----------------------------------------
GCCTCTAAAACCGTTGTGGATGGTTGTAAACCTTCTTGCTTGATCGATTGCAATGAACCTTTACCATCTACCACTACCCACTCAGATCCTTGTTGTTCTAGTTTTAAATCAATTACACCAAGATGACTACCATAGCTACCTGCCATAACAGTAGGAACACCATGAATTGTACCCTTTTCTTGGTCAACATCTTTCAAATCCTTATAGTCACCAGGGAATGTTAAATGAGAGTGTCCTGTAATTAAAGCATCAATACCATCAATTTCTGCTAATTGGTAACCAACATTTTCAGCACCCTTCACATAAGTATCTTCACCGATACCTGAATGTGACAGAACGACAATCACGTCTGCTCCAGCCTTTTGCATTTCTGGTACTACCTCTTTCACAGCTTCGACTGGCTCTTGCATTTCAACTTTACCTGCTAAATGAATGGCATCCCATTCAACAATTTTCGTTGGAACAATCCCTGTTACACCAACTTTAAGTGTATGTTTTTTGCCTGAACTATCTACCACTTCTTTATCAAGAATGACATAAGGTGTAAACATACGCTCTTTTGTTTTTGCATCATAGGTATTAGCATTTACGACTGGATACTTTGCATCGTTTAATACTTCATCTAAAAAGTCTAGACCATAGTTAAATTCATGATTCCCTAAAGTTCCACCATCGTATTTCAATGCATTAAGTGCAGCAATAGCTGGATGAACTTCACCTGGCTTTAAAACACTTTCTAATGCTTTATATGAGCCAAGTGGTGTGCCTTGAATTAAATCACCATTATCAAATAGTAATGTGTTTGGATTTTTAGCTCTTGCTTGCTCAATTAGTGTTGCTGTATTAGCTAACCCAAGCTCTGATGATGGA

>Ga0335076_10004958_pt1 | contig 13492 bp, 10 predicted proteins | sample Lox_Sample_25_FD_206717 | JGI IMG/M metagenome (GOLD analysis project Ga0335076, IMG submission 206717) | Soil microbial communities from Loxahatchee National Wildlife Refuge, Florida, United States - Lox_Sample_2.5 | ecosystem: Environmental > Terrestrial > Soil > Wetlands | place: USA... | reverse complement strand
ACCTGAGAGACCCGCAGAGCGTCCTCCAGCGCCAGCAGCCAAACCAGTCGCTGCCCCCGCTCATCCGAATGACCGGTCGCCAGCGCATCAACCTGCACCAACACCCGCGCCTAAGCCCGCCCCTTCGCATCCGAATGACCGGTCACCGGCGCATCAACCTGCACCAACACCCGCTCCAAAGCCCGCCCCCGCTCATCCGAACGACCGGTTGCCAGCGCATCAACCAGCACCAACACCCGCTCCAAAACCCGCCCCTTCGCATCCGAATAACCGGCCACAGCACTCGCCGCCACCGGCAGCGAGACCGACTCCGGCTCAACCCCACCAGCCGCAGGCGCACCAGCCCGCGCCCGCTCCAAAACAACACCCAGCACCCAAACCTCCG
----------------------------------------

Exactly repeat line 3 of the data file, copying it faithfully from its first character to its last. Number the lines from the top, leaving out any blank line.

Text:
ACCTGAGAGACCCGCAGAGCGTCCTCCAGCGCCAGCAGCCAAACCAGTCGCTGCCCCCGCTCATCCGAATGACCGGTCGCCAGCGCATCAACCTGCACCAACACCCGCGCCTAAGCCCGCCCCTTCGCATCCGAATGACCGGTCACCGGCGCATCAACCTGCACCAACACCCGCTCCAAAGCCCGCCCCCGCTCATCCGAACGACCGGTTGCCAGCGCATCAACCAGCACCAACACCCGCTCCAAAACCCGCCCCTTCGCATCCGAATAACCGGCCACAGCACTCGCCGCCACCGGCAGCGAGACCGACTCCGGCTCAACCCCACCAGCCGCAGGCGCACCAGCCCGCGCCCGCTCCAAAACAACACCCAGCACCCAAACCTCCG